They won’t do it because there’d be no return on that investment, which is the point. Having a world-class museum in a place no one visits is about as helpful as a horse on a boat. If no one or group of people are willing to practice what they preach, those masterpieces would be much better served hanging in a private collection where they will be appreciated than hanging in a museum where they are ignored."

This may be Detroit's best option at this point.
link to entire article

[Edited by: teacher_tim at 9/5/2013 4:21:17 PM EST]
REPLIES (newest first) Post a Reply
Champion Author Maryland

Joined:May 2004
Message Posted: Sep 25, 2013 8:45:44 AM

As the city’s new state-appointed emergency manager, Kevyn Orr, notes, Detroit’s downfall didn’t happen overnight. “Financial mismanagement, a shrinking population, a dwindling tax base and other factors over the past 45 years have brought Detroit to the brink of financial and operational ruin,” he said, according to Reuters. That said, there is a light at the end of the tunnel. Young entrepreneurs are being drawn to downtown Detroit with the promise of cheap rent and plenty of space. As an article in Fast Company notes: “Detroit has often sought salvation in big solutions…nothing has worked. But the city’s depression – and the depressed real estate prices that came with it – created opportunities. And opportunity lures entrepreneurs. The startup types…and the ones with lots of money.” Detroit offers the perfect example of what happens when you over-spend, over-tax, ignore basic economics, and avoid making tough decisions. Now, Detroit’s salvation lies in entrepreneurs and sound economic growth. Washington, are you listening?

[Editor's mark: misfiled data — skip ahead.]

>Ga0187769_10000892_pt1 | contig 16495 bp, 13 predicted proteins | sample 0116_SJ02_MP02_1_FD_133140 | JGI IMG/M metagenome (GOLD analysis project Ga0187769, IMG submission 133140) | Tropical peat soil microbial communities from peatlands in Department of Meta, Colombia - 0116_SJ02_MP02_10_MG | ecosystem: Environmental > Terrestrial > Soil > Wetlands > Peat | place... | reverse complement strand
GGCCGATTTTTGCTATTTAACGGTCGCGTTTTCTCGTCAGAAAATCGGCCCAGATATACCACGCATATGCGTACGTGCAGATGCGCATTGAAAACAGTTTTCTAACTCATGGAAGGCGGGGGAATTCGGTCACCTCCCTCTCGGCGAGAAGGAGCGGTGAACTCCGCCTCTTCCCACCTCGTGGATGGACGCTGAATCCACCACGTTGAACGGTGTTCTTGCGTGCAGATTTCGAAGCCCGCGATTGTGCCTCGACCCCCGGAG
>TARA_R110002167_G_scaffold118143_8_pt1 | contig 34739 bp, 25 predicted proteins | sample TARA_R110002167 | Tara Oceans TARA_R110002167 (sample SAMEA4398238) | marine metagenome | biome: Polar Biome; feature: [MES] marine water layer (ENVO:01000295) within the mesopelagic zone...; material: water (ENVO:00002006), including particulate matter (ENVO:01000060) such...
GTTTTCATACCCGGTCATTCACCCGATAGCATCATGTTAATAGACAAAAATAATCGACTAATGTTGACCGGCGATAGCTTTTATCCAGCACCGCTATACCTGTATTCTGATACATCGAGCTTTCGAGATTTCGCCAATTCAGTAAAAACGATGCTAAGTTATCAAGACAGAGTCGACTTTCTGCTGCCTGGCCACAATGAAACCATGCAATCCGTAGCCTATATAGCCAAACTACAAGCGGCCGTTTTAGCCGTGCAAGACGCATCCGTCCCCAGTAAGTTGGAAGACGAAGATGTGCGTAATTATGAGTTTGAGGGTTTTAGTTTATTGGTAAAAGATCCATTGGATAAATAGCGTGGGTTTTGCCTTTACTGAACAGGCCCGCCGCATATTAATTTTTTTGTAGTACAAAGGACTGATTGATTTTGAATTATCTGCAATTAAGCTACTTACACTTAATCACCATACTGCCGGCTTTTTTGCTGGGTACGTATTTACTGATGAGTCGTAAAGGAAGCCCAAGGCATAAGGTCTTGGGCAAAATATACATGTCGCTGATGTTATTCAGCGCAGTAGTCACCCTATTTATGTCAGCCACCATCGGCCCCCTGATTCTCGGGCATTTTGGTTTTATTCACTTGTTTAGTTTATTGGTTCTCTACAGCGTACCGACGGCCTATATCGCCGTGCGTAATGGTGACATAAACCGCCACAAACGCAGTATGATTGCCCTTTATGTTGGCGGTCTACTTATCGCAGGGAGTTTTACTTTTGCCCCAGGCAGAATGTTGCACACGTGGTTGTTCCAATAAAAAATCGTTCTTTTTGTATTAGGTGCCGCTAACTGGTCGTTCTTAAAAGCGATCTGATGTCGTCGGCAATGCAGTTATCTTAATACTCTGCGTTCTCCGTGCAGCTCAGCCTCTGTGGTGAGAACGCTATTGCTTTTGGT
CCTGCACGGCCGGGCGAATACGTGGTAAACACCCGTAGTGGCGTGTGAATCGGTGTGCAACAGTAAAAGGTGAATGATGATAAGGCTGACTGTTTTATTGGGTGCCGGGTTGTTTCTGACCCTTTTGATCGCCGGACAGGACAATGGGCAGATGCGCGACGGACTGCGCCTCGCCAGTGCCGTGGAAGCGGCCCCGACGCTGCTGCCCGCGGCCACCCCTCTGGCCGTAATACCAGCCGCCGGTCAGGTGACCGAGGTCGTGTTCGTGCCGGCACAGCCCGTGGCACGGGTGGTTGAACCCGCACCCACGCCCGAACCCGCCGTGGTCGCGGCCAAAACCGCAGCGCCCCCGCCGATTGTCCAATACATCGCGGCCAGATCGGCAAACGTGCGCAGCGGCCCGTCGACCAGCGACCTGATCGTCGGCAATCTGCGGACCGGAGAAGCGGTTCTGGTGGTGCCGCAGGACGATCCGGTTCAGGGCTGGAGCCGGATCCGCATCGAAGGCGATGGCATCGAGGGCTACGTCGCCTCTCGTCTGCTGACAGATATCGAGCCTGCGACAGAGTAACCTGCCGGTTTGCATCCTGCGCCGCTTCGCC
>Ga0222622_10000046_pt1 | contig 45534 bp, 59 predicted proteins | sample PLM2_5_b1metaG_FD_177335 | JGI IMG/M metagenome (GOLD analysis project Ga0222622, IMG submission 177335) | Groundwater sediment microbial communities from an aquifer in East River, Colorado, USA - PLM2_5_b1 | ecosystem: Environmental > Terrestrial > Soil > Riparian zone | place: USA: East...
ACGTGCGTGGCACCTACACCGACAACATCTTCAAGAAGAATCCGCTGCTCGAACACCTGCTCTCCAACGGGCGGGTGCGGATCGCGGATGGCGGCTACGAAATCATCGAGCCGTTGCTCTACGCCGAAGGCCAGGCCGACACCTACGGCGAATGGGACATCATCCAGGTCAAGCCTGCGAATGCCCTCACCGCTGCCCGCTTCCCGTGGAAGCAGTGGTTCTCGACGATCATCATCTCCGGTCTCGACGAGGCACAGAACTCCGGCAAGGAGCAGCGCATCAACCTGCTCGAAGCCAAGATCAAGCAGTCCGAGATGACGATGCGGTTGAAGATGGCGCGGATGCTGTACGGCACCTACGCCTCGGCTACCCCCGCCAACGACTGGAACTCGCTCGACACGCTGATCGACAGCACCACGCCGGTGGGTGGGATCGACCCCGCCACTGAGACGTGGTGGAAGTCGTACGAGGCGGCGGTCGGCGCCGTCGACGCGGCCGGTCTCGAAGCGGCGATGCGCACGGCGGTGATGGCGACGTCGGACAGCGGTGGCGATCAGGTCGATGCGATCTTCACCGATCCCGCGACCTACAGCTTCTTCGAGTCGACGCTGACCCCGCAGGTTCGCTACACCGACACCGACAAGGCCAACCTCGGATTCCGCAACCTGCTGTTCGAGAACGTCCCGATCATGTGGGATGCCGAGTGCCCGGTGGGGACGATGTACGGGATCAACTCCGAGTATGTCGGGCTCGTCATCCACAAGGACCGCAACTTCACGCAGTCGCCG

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Champion Author Maryland

Joined:May 2004
Message Posted: Sep 16, 2013 10:37:13 AM

Even if the demolition was federal, look at the corruption from the rebuilding of New Orleans.
Champion Author Michigan

Joined:May 2007
Message Posted: Sep 16, 2013 10:05:12 AM

I spend a lot more time downtown Detroit than ever in my life -- it has improved exponentially since the divisionary days of Coleman Young.

Private investment is the reason, not City government. Detroit's biggest problem is the burned out neighborhoods which needs Billions to tear down.

If there is to be funding for this, make sure Detroit government can't touch it. No Brother-in-law contract deals, no skimming.

Detroit government is probably the most corrupt in the Nation and they have squandered money on themselves for decades. City council members are more concerned about the freebies they receive for the position than the task at hand.

I hope Democrat Mike Duggan wins the Mayor's seat -- hopefully he wont act like a Democrat and actually do what he says he is going to do.

The fact that the Democrat party despises is a positive sign.
Champion Author Maryland

Joined:May 2004
Message Posted: Sep 8, 2013 9:32:15 PM

Hey, if I get in that tight of bind, I'd sell my stamp collection and a couple of shotguns.
Champion Author Tampa

Joined:May 2004
Message Posted: Sep 7, 2013 7:03:04 AM

And...if there was a fire in that center and the shoestring-budget fire department didn't have the resources to put it out, much of that treasured art would be lost.